She realized the child was waiting for her to answer the question. “Um—why yes, they are! Do you know Mr. Brennan?” “He’s my music teacher.” “Such a small world.” You’re taking too long, she inwardly scolded. Get things rolling. People could be watching. She looked toward the apartment building across the street. With its aged concrete and peeling paint it looked as if it might have been abandoned. “I have one more box,” she told the girl, “but it’s heavier than these.

” She pointed into the compartment where she’d folded the rear seats and had left a box as far away as possible for just this purpose. It was too far to reach without climbing inside. The girl hesitated just the slightest before using her right knee to propel herself upward and inside. Adrenaline pumping, she grabbed the syringe and jabbed the needle into the girl’s thigh. It helped that the child was wearing a summer dress. “Ouch!” She pulled the needle out, dropped it inside her sling, and pretended to swat at an insect as the girl rubbed her leg. “I think it was a wasp!” The girl shook her head and pointed to her sling. “You did something.” “Me? No.” The girl should be unconscious soon.

Inwardly, she counted to five. The girl’s eyelids appeared heavy as she rubbed her thigh. She began to scoot her way out of the car, leaving the box behind. What was happening? Why was the child still awake? She needed to stop her. “What about the box?” she asked. The girl looked confused. She opened her mouth, ready to say something, when her body collapsed and her eyes closed. Finally! She leaned inside, tossed a light-blue blanket over the girl, then shut the compartment door. Another car drove past. She could see its reflection in the window.

She didn’t dare look toward the street. Nothing to see here, she thought as she opened the door and climbed in. Only then did she dare take a breath. Once the engine started, relief seeped into her bones. She turned the radio on before merging onto the street, humming along to the sound of “Take the A Train” by Duke Ellington. Life was good. Her daughter was finally coming home. CHAPTER TWO Sawyer Brooks, crime reporter for the Sacramento Independent, was the first one sitting at the conference room table, waiting for everyone else to arrive. Her boss, Sean Palmer, insisted on regular editorial meetings to make sure his team always met their deadlines and had enough content. At 7:55 a.

m., Cindy arrived. She was the editorial assistant, but everyone called her the Cheerleader. Every group needed one. She’d been working with Palmer for fourteen years. If someone on the team did a standout job, she was the one who made sure they knew they were appreciated. Not everyone in their small group thought she was sincere—just a robot hired to encourage the troops. Whatever. As far as Sawyer was concerned, Cindy’s gratitude was refreshing. David Lutz showed up a minute later.

He was tall with a thick head of blond hair. He liked to wear suits, which made no sense. This wasn’t the ’80s. Nobody wore suits anymore. Even worse, he wore ties with his suits. Like Sawyer, David was a workaholic. Unlike Sawyer, he got handed most of the sensational stories—the breaking news and headliners. He’d been at the job longer, but she had a feeling it was the suit working in his favor. Next to enter the room was Lexi Holmes. Forty-one, Lexi had dark hair, dark eyes, and a dark aura.

A woman of few words in the editorial meetings, but she knew her shit when it came to reporting. She also knew the beat. She was resourceful and naturally inquisitive. Despite all the talent sitting at the table, Sawyer liked to think she had something the others didn’t have—endurance. Give her a story, any story, and she’d do whatever it took to cover it. Sleep was overrated. It was five minutes past eight when Palmer joined them, which was unusual since he was never late. The only reporter missing was Donovan. Palmer sat down at the head of the table and stroked his beard—Cindy’s daily cue to get the show on the road. One thing Sawyer had noticed since her switch from human interest stories to crime reporting a month ago was that there didn’t seem to be a whole lot of real crime worth writing about.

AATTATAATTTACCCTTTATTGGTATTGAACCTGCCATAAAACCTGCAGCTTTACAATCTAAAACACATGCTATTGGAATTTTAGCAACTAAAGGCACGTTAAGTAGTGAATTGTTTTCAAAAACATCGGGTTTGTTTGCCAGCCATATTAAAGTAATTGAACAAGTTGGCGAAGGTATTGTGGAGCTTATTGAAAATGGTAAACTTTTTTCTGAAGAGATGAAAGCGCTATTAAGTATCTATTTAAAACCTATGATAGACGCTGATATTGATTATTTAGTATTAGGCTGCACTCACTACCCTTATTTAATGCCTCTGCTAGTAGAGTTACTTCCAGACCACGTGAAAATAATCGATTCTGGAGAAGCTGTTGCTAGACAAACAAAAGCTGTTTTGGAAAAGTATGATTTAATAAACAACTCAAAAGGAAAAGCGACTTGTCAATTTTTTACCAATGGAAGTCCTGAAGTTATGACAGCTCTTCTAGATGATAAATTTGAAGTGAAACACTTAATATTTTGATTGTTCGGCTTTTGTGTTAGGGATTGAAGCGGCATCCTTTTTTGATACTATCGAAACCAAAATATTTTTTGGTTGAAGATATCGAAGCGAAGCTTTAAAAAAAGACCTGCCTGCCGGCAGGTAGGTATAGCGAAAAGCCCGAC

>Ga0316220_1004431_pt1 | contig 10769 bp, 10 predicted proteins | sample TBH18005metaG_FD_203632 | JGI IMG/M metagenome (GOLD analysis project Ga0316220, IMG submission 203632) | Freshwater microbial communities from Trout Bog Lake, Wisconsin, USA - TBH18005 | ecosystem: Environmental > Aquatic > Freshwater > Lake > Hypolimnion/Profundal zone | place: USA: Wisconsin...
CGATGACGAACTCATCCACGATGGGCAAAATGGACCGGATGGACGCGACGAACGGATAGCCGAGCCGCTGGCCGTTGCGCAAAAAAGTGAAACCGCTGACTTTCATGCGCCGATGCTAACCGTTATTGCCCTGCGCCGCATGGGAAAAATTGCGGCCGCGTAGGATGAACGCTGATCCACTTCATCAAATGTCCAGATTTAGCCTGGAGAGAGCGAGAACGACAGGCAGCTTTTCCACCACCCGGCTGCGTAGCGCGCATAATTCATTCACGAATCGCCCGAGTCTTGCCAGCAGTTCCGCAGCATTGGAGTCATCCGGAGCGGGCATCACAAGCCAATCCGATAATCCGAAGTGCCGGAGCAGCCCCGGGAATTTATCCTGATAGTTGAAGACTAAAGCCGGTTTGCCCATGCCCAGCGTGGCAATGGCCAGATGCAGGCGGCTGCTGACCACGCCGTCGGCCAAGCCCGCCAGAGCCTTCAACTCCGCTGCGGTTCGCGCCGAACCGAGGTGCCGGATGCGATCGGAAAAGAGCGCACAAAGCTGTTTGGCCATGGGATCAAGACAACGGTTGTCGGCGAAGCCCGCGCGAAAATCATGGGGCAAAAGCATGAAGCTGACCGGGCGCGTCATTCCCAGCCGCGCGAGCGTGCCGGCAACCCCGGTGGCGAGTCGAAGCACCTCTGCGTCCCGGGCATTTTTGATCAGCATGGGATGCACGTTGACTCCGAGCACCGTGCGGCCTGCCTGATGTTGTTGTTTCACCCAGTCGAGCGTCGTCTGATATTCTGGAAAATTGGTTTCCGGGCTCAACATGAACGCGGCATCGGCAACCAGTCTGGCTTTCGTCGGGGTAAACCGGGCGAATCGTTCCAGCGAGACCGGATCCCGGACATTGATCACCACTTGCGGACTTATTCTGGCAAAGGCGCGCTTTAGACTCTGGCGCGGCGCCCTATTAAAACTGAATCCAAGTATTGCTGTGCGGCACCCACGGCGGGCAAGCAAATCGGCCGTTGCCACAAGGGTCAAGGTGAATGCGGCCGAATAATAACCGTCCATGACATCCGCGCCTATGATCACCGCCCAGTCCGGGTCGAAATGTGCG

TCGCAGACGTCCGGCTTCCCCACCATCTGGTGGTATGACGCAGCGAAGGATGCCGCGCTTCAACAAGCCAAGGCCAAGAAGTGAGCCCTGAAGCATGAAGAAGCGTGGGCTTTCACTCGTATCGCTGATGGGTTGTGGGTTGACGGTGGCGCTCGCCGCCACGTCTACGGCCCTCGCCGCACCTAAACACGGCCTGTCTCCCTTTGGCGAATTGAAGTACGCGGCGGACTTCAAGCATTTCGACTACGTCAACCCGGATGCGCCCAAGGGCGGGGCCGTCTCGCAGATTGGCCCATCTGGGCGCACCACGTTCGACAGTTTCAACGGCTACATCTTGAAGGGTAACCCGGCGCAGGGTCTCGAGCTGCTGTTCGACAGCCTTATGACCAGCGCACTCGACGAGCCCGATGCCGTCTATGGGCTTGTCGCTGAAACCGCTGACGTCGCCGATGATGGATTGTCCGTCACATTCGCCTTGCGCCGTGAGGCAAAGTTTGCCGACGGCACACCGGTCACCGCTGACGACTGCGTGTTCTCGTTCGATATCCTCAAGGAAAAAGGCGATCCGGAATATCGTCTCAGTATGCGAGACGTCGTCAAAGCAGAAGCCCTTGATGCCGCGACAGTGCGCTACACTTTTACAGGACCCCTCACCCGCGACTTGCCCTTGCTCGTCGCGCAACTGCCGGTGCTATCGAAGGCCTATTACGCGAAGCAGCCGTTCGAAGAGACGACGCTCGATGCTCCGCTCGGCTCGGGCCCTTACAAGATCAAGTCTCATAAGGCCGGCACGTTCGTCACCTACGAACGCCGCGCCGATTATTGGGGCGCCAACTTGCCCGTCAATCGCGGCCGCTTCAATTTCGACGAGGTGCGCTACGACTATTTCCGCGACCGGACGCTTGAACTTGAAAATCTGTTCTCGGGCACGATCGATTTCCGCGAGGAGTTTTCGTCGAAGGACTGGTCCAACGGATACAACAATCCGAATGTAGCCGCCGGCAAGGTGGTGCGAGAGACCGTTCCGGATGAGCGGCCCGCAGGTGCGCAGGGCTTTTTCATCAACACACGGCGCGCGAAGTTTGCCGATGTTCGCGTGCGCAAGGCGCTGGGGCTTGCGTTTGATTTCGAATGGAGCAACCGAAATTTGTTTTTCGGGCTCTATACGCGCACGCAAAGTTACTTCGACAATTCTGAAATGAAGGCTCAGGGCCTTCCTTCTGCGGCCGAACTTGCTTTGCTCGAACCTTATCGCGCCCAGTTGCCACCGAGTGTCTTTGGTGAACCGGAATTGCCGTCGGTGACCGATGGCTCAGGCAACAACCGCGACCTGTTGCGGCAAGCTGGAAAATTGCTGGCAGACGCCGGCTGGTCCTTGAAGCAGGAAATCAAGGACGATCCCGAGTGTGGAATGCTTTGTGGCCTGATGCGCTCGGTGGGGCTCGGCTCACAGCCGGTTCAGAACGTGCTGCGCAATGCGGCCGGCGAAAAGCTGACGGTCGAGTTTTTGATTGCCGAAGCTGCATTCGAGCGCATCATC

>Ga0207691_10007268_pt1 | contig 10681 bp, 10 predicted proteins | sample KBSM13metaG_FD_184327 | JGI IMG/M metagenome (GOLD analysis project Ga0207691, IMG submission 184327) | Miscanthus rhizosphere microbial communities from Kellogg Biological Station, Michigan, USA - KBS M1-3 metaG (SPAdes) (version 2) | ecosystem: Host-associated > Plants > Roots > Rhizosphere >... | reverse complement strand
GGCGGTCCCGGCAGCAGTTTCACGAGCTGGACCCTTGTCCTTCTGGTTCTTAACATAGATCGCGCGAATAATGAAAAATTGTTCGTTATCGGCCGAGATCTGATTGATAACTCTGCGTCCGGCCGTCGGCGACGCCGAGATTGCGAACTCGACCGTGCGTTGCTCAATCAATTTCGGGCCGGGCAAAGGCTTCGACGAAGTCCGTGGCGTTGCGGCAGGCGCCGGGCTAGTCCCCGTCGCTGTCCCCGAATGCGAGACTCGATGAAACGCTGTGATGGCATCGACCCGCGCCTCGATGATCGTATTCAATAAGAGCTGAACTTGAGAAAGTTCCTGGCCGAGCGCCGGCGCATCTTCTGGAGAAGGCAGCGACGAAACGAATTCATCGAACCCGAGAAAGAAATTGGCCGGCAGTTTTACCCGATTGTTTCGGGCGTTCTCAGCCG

The Sacramento Independent was the sixth-largest newspaper in California, but so far she’d covered mostly drug arrests and assaults. Questioning people about their neighbor getting caught with a gram of meth was getting old quick. Since there wasn’t enough room in the paper to report every minor crime, she prioritized by naming only those who harmed others. That included men who hit their wives, got DUIs, or texted while driving—anything that endangered another. After Cindy finished listing the stories assigned to each reporter, David tossed out three ideas for news stories along with proposed length and deadline. His record, he was fond of saying, was six stories in a single day. Impressive, but old news. Taking advantage of the lull, Sawyer raised a finger and said, “I’d like to do a story on the guy who uses dating apps to scam his victims out of their life savings.” “That’s mine,” David told her. Sawyer looked from Cindy to Palmer, thinking maybe someone would help her out here since David hadn’t included the scammer story when he read off his list of ideas.

No help there. Sawyer let it go and moved on to the number two idea on her list. “What about the man who lived with his wife’s corpse for—” “That story is taken,” Cindy interrupted. Lexi looked bored. “Okay,” Sawyer said. “Why don’t I wait until everyone else is finished?” “Good idea,” David said. Asshole. By the time they were done tossing out concepts for stories that were either accepted or rejected by Palmer, Sawyer was left to cover a story about the man who had robbed a local bank and was caught afterward boasting about it on social media. A big yawn. David stood and buttoned his suit jacket.